(Originally post at View from the Cheap Seats)
The ideal, as imagined by the Common Core Crowd looks something like this:
A group of fresh-scrubbed teachers gather in a room with a consultant (because, after all, they're only teachers and lack the expertise to do this work on their own). The CCSS expert teaches them how to "unpack" the standards, and over the course of many days, the teachers unpack a standard and decide how best to implement that standard in a well-constructed CCSS-aligned lesson. Depending on the consultant, they will probably also incorporate some features that are not actually in the Core, but which the consultant likes.
Once implemented, this new curriculum will totally revolutionize the way these teachers teach, and soon, awesome test scores will descend upon them like manna from heaven. Because once you align the to the standards, your students will automatically be prepared for the aligned standardized tests.
Well, sadly, some peoples' reality will be a pursuit of the dream. If your administration has soaked too long in the special Common Core Coolade, the Dream will be your goal. Good luck with that.
For the earthbound districts, the process looks something more like this.
1) Spread out printouts on big desk. On one side, the printout of the Common Core National Standards (or the lightly edited version that your state is passing off as state-developed standards). On the other side, your pre-existing curriculum.
2) Go through curriculum, cross-referencing against standards. Look for standards that you can reasonably claim are being met by old lessons (e.g. "This paper I have them write about Great Expectations requires them to support their statements with evidence from the text. Check!") Check standards off of list.
3) Gather up standards you didn't meet. Make one last attempt to justify attaching them to pre-existing units. Rig up some new unit to meet those standards. Finish checking off list.
4) Go to PARCC/SBA/Whatever websites and gather up sample questions. Buy some sample question practice books. Schedule test prep units strategically through year.
5) Wait for High Stakes Test results. Analyze results to see what test prep units you need to beef up. Start collecting materials for next year. decide which units you can cut to make room for additional test prep. Do not forget to count your test prep units as part of your aligned curriculum.
For the above steps 1-4, substitute the folowing:
1) Buy pre-aligned book and materials from dependable vendor like Pearson. Print out their alignment materials. Insert printout in alignment report for district.
Anyone Can Play
Slapping some Common Core numbers on the same old same old is a popular game these days. For instance, at a site called ELA Common Core Lesson Plans, we can find a deadly dull lesson on humor in literature that could easily be from ten, twenty, thirty years ago, except for the CCSS standards tags at the end. Or take this site that cheerfully plugs literature circles as a great CCSS technique, as if lit circles haven't been around almost as long as crop circles. Watch a video of a teacher using basic techniques that were actually well known long before CCSS. Or check out this lesson using song lyrics to teach figurative language, a technique used by every English teacher in the history of ever. But hey-- there are standards numbers attached to it, so it must be Common Core.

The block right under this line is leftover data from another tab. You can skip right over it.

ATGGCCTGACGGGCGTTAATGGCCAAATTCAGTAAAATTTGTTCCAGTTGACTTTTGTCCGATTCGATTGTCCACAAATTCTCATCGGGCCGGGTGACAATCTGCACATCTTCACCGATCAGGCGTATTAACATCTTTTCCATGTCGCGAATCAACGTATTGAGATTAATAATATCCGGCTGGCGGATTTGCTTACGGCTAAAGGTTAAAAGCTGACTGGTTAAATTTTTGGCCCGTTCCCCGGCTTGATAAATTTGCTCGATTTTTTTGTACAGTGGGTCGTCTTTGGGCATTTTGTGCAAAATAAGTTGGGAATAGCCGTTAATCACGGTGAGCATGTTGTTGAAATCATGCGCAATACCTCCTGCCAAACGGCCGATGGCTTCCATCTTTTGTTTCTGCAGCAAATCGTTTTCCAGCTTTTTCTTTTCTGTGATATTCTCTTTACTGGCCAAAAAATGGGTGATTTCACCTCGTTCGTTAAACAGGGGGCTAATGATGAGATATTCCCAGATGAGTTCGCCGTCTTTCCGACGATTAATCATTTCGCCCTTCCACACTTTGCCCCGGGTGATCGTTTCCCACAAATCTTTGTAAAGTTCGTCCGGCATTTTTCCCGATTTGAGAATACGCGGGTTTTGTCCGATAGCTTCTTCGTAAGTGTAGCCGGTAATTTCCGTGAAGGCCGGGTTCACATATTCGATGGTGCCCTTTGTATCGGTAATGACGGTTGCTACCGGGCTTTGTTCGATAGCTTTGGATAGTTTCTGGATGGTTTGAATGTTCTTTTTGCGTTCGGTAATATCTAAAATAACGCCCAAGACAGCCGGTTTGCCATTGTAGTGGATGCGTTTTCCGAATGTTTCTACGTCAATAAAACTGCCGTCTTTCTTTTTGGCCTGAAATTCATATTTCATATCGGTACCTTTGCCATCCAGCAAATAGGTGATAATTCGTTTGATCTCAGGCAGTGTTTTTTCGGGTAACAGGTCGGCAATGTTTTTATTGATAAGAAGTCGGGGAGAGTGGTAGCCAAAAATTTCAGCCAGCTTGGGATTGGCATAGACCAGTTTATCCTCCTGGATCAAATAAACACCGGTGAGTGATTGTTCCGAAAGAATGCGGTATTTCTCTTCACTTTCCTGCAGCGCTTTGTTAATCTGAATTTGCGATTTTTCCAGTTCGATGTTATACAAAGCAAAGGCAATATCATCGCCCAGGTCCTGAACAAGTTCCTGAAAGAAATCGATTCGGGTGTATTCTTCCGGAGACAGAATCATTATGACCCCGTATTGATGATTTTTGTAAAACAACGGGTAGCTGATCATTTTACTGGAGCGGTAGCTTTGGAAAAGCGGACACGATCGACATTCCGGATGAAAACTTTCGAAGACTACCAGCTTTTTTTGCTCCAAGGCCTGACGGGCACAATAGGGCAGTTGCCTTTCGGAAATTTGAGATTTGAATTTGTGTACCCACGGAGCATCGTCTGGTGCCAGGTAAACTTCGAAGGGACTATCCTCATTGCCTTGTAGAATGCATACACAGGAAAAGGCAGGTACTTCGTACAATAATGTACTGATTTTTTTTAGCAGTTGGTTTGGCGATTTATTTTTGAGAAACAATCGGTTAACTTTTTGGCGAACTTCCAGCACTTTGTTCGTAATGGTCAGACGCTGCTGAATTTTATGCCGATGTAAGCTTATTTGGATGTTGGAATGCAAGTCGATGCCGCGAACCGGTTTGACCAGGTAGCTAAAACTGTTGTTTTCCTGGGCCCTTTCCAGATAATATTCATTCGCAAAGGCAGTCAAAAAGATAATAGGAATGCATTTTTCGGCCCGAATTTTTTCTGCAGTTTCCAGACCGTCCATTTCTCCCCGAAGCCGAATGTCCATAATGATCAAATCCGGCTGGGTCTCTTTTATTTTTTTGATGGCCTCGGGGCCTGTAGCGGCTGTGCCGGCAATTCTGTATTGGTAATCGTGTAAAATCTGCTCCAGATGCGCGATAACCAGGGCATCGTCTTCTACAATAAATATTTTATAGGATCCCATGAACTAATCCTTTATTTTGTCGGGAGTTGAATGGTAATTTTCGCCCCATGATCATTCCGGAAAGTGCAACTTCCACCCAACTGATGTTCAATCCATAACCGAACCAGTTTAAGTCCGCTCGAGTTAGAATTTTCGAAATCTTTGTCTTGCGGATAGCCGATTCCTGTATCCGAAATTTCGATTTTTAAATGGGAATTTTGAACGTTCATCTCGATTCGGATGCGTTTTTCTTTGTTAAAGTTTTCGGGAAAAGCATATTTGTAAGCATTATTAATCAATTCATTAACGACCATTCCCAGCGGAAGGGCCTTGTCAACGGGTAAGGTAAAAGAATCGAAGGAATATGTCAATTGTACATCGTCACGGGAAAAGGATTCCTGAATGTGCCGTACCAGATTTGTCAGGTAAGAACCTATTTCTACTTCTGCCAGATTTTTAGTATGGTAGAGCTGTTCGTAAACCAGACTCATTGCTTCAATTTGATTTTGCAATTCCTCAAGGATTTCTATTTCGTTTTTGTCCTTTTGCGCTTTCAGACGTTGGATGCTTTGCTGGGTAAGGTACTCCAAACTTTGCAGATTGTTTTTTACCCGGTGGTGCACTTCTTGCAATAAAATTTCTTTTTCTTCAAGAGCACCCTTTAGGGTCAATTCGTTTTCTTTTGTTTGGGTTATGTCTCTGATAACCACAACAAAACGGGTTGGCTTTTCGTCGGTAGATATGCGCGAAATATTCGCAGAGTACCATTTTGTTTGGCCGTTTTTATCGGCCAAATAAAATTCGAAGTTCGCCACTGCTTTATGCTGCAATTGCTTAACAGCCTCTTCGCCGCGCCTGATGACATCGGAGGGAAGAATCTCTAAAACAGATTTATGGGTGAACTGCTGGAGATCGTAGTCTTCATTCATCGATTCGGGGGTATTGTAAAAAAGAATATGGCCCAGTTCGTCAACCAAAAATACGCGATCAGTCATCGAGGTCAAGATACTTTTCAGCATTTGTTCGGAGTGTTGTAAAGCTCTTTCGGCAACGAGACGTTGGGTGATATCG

In fact, these lessons cover the other challenge of alignment-- what to do with the parts of lessons that actually contradict the Core approach. Teaching humor in texts? You're probably cheating by bringing in information from outside the four corners of the text, because humor's pretty hard to get in a context-free vaccuum. And we'd better hope that the fifth grade teacher working with the text about Harriet Tubman and slavery is not actually answering her students' questions about the origins of racism and slavery, because that would be contrary to the Core's love of Close Reading 2.0.
So painless alignment is not only about finding ways to line up things you already do with the Core-- it also involves ignoring the Core when it wants you to stop using tried and true successful practices you've used in the past.
There are of course more painful ways to align. Teachers who have been through a reality-based alignment in which CCSS has no major effect on their classroom may well wonder what the big fuss is. But the Dream described above is pretty painful.
Alignment by textbook series can be fairly painful until you have worked out your own unoffical editted edition of modern classics like the elementary math textbooks that require you to perform twenty sensless math activities in thirty minutes.
It can get worse. Core-soaked administrators may anticipate your roguish behavior, or may simply not trust you to behave yourself and stay within the lines. In that case, you may be subjected to the most painful alignment of all-- alignment by script, in which you are required to simply do exactly what is laid out in the pre-crafted modules. If you are in a scripted district, my condolences-- you work for dopes.
The Realest Alignment
All of these approaches bring us back to the bottom line. We've seen this movie before, under NCLB-- the ultimate alignment instrument for the district is the High Stakes Test. Advocates of the Core may swear that if you follow the standards, the test scores will take care of themselves. This is simply not true, and we all know it. Test prep was the order of the day under NCLB, and under the Core, the high stakes test will drive the curriculum bus once again. All other alignment is just doing the deck chair dance of doom.